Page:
Happy free range animals produce the goods on Southern Downs
WHEN happy chickens can cross the paddock to get to a new, green patch of grass, the eggs they lay are brighter and better than those laid under stress.
That's the philosophy guiding farming at Eggcettera, a farm just outside Allora, which is home to just under 1000 happy chickens.
Co-owner Tim Somes was working in a mining company in Brisbane just before starting the operation in 2014 with his wife Toni and colleague, Nick Proud.
The source of inspiration for the career change was his son Gus, who owned a small egg business at the time.
Gus owned 20-30 chickens and Mr Somes was always being asked if he had any eggs to spare.
He started delivering them into Brisbane and began to realise the importance people were starting to place on where their food comes from.
Mr Somes decided to buy up his son's chickens and expand to an initial flock of 400, vowing to place ethics and sustainability of the forefront of the farm from the very beginning.
"I was involved in the feedlot industry and it was something I wanted to stay well clear of," he said.
"I thought there's obviously a better way to produce meat and eggs without utilising the intensive production system."
Each chicken at Eggcettera enjoys about 10-14 square meters of grass to roam around in and rotational grazing means they constantly get fresh patches.
Mr Somes said the chickens were housed in mobile sheds that are towed to fresh grass once a week, so they cover a hectare of new grass every six weeks.
"The chicken has got the ability to replicate its natural behaviours from having a dust bath roosting in a tree," he said.
"The birds can scratch for worms or have a bit of a peck at grass seed," he said.
Mr Somes said the eggs produced proved the advantages of the lifestyle.
"The eggs are collected twice daily and they're very fresh," he said.
"It's a good coloured yolk but particularly after a flush of grass they tend to be a lot brighter in the yolk."
About 99percent of the stock produced on the property is transported to Brisbane, but the travelling does not mean sacrificing quality.
"They're (the eggs) no older than a week when they're delivered into Brisbane," he said.
Over the past three years the farm has also diversified its offering of animals, with pork, beef, sheep and goat also raised on Eggcettera land.
Just like his alternative egg production practices, Mr Somes was eager to offer something a little different to meat eaters by utilising upcycling.
He had heard about French farmers feeding cherries to their pigs to offer a unique flavour.
With a pecan farmer right next door, he decided to utilise the secondary nuts in the pigs' food.
After a lot of trial and error, he eventually came up with a formula that worked.
"We ended up getting lovely pork that has a lovely succulent intramuscular fat and cracking and a lovely nutty taste," he said.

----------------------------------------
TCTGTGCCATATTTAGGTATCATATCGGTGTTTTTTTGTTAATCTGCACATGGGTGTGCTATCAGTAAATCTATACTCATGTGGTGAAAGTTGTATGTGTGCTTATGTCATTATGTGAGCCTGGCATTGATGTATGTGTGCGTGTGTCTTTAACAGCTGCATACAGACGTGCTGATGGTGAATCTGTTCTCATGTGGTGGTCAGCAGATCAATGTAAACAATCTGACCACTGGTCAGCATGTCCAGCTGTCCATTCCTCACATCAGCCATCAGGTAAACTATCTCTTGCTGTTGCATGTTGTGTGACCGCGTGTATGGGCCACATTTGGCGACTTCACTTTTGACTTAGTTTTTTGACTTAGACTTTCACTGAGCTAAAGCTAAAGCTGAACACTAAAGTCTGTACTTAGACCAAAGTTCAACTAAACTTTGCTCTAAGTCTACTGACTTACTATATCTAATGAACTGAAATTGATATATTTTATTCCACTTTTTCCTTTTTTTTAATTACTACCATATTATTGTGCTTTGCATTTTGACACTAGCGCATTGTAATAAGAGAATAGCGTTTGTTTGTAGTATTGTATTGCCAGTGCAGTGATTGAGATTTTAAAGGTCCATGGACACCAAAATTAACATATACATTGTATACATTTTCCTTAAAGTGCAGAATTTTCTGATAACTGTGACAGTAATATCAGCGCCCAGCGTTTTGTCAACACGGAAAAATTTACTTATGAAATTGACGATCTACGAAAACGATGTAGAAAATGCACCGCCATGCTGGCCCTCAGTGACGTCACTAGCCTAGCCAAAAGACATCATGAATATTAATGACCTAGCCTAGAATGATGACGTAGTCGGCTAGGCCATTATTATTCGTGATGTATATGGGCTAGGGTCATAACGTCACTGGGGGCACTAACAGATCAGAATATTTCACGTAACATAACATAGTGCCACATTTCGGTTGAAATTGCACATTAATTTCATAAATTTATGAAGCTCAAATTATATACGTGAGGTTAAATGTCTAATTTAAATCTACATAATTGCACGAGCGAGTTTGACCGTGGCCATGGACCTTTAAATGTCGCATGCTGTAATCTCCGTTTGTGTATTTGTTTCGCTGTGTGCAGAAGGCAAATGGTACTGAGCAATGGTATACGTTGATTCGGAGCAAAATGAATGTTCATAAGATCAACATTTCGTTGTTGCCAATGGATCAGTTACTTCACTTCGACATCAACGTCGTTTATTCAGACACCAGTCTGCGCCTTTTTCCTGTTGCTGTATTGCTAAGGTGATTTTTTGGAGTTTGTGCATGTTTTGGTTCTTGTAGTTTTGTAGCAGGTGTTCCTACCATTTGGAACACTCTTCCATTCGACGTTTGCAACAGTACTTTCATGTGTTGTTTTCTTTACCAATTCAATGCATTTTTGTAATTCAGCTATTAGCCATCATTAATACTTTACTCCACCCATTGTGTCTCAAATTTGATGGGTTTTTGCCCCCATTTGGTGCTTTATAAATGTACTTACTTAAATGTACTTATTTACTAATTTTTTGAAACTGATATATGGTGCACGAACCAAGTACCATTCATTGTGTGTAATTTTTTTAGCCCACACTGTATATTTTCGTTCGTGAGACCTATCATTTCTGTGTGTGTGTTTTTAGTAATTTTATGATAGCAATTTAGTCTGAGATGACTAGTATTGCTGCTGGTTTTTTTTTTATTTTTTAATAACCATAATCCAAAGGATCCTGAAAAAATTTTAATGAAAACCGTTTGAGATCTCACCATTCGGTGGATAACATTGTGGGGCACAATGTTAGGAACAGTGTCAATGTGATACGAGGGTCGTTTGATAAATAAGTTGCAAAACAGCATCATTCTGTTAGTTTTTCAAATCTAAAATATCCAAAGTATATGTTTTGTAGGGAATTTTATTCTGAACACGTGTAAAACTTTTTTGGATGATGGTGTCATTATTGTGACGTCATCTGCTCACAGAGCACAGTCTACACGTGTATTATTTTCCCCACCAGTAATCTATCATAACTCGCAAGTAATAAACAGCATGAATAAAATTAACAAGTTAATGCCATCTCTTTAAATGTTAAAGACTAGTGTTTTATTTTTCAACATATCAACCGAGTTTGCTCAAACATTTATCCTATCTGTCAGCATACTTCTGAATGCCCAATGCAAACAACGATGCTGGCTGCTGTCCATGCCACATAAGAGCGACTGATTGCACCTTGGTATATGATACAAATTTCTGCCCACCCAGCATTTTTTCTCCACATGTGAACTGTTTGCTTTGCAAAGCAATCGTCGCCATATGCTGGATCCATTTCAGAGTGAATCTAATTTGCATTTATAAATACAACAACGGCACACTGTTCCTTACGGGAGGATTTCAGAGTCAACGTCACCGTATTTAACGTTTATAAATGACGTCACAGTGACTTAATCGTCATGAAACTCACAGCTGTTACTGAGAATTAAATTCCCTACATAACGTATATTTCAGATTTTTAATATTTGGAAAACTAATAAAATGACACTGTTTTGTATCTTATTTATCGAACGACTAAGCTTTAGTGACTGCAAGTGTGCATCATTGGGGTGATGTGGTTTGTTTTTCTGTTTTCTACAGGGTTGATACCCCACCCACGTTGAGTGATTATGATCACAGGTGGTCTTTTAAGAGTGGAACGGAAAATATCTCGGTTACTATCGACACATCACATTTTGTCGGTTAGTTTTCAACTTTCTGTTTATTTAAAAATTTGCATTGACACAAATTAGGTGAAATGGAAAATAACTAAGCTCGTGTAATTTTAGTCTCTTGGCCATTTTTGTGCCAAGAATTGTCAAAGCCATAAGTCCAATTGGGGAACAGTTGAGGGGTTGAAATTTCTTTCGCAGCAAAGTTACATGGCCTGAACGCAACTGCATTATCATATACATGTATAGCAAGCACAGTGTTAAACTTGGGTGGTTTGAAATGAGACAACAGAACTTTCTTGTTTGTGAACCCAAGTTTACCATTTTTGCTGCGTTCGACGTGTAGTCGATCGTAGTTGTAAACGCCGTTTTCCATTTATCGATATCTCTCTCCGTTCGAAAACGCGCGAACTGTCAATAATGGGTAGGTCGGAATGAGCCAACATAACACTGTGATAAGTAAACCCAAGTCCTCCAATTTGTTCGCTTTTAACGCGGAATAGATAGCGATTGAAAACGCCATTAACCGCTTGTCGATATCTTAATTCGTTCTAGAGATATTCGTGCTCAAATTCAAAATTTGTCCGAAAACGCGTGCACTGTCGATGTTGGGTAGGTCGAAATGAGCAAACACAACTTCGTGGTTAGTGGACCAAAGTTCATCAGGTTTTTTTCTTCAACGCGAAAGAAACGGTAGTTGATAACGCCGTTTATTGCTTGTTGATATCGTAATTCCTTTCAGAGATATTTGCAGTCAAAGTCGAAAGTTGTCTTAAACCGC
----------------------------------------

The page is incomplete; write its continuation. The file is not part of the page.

Pecans are not the only things upcycled, Mr Somes also feeds the Angus steers spent beer malt and uses cows to graze the grass on the farm that would otherwise be hard to reach.
"I think it's important to have a point of difference and at the same time do the right thing by the farm and the environment in general," Mr Somes said.
Mr Somes believes attitudes around food production are changing, as people become more educated about about the benefits of ethical practices.
"Instead of people saying the eggs are too dear, they're now recognising the fact they're paying for fair dinkum free range, in essence they're buying a credit in raising animals ethically."
Social media has also helped the Eggcettera team spread the word about the story behind their stock.
Mr Somes said the farm had a loyal band of followers that was growing all the time, but the focus going forwards would always be on remaining sustainable and producing top quality meat and eggs.
"We're not wanting to set the world on fire, we want to remain niche with our products," he said.
"You can lose focus on quality when trying to increase quantity.
"It's been a lovely growth phase over the last few years and (we'd like to) see what other products we can come up with."
FREE RANGE FARMING NEEDS REVIEW
Free range farming is taken to new heights at Eggcettera, but Tim Somes believes current free range standards aren't high enough.
Mr Somes said the law allowed chickens to graze in the same one square meter of ground all year.
Chickens at Eggcettera enjoy 10-16 square meters of fresh grass every week.
Mr Somes said free range farms should aim for 10 square meters but legal change was difficult.
"You've got some very big players in the caged egg industry ant they're trying to maintain their investments and at the same time trying to get the market share of the free range market," he said.